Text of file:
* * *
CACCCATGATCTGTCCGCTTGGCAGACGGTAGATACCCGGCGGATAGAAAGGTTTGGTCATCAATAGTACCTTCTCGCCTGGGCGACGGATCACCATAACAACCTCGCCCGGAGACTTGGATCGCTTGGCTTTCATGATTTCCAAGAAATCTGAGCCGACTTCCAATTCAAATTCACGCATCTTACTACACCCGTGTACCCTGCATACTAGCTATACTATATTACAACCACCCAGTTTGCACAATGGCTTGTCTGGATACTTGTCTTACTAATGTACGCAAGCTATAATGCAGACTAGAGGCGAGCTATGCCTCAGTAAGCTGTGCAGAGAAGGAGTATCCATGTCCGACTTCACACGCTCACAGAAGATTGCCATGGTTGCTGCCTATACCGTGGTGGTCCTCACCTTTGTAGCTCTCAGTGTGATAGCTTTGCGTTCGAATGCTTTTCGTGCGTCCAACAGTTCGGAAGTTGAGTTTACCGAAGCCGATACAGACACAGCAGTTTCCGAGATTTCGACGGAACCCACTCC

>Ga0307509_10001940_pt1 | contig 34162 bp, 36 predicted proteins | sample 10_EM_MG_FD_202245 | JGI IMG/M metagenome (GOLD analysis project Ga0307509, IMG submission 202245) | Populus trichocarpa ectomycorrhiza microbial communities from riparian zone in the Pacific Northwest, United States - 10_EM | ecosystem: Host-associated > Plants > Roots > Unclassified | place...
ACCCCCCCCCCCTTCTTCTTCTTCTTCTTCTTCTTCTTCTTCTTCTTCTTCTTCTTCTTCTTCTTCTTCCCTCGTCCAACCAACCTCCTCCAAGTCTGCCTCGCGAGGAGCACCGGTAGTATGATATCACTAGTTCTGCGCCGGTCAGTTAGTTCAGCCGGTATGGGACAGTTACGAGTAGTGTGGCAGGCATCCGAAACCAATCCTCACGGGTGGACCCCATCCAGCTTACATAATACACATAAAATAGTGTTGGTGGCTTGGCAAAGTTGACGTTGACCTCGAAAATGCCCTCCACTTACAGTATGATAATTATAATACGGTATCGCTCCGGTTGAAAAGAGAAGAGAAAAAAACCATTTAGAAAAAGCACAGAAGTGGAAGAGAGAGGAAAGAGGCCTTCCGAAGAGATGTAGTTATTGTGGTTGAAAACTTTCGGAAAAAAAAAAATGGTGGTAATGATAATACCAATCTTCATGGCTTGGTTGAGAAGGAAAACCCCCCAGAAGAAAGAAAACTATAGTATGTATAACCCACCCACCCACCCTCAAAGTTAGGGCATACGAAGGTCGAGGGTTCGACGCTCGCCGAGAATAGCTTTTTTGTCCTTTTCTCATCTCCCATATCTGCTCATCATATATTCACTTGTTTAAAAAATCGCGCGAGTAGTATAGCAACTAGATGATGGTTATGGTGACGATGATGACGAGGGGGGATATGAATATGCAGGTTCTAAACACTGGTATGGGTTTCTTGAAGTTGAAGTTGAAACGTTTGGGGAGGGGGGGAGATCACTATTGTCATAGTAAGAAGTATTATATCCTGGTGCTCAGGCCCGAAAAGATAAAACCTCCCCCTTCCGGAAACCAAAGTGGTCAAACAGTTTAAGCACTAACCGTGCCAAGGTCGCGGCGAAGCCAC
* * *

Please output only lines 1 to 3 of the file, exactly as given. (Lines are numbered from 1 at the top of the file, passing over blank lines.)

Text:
CACCCATGATCTGTCCGCTTGGCAGACGGTAGATACCCGGCGGATAGAAAGGTTTGGTCATCAATAGTACCTTCTCGCCTGGGCGACGGATCACCATAACAACCTCGCCCGGAGACTTGGATCGCTTGGCTTTCATGATTTCCAAGAAATCTGAGCCGACTTCCAATTCAAATTCACGCATCTTACTACACCCGTGTACCCTGCATACTAGCTATACTATATTACAACCACCCAGTTTGCACAATGGCTTGTCTGGATACTTGTCTTACTAATGTACGCAAGCTATAATGCAGACTAGAGGCGAGCTATGCCTCAGTAAGCTGTGCAGAGAAGGAGTATCCATGTCCGACTTCACACGCTCACAGAAGATTGCCATGGTTGCTGCCTATACCGTGGTGGTCCTCACCTTTGTAGCTCTCAGTGTGATAGCTTTGCGTTCGAATGCTTTTCGTGCGTCCAACAGTTCGGAAGTTGAGTTTACCGAAGCCGATACAGACACAGCAGTTTCCGAGATTTCGACGGAACCCACTCC

>Ga0307509_10001940_pt1 | contig 34162 bp, 36 predicted proteins | sample 10_EM_MG_FD_202245 | JGI IMG/M metagenome (GOLD analysis project Ga0307509, IMG submission 202245) | Populus trichocarpa ectomycorrhiza microbial communities from riparian zone in the Pacific Northwest, United States - 10_EM | ecosystem: Host-associated > Plants > Roots > Unclassified | place...
ACCCCCCCCCCCTTCTTCTTCTTCTTCTTCTTCTTCTTCTTCTTCTTCTTCTTCTTCTTCTTCTTCTTCCCTCGTCCAACCAACCTCCTCCAAGTCTGCCTCGCGAGGAGCACCGGTAGTATGATATCACTAGTTCTGCGCCGGTCAGTTAGTTCAGCCGGTATGGGACAGTTACGAGTAGTGTGGCAGGCATCCGAAACCAATCCTCACGGGTGGACCCCATCCAGCTTACATAATACACATAAAATAGTGTTGGTGGCTTGGCAAAGTTGACGTTGACCTCGAAAATGCCCTCCACTTACAGTATGATAATTATAATACGGTATCGCTCCGGTTGAAAAGAGAAGAGAAAAAAACCATTTAGAAAAAGCACAGAAGTGGAAGAGAGAGGAAAGAGGCCTTCCGAAGAGATGTAGTTATTGTGGTTGAAAACTTTCGGAAAAAAAAAAATGGTGGTAATGATAATACCAATCTTCATGGCTTGGTTGAGAAGGAAAACCCCCCAGAAGAAAGAAAACTATAGTATGTATAACCCACCCACCCACCCTCAAAGTTAGGGCATACGAAGGTCGAGGGTTCGACGCTCGCCGAGAATAGCTTTTTTGTCCTTTTCTCATCTCCCATATCTGCTCATCATATATTCACTTGTTTAAAAAATCGCGCGAGTAGTATAGCAACTAGATGATGGTTATGGTGACGATGATGACGAGGGGGGATATGAATATGCAGGTTCTAAACACTGGTATGGGTTTCTTGAAGTTGAAGTTGAAACGTTTGGGGAGGGGGGGAGATCACTATTGTCATAGTAAGAAGTATTATATCCTGGTGCTCAGGCCCGAAAAGATAAAACCTCCCCCTTCCGGAAACCAAAGTGGTCAAACAGTTTAAGCACTAACCGTGCCAAGGTCGCGGCGAAGCCAC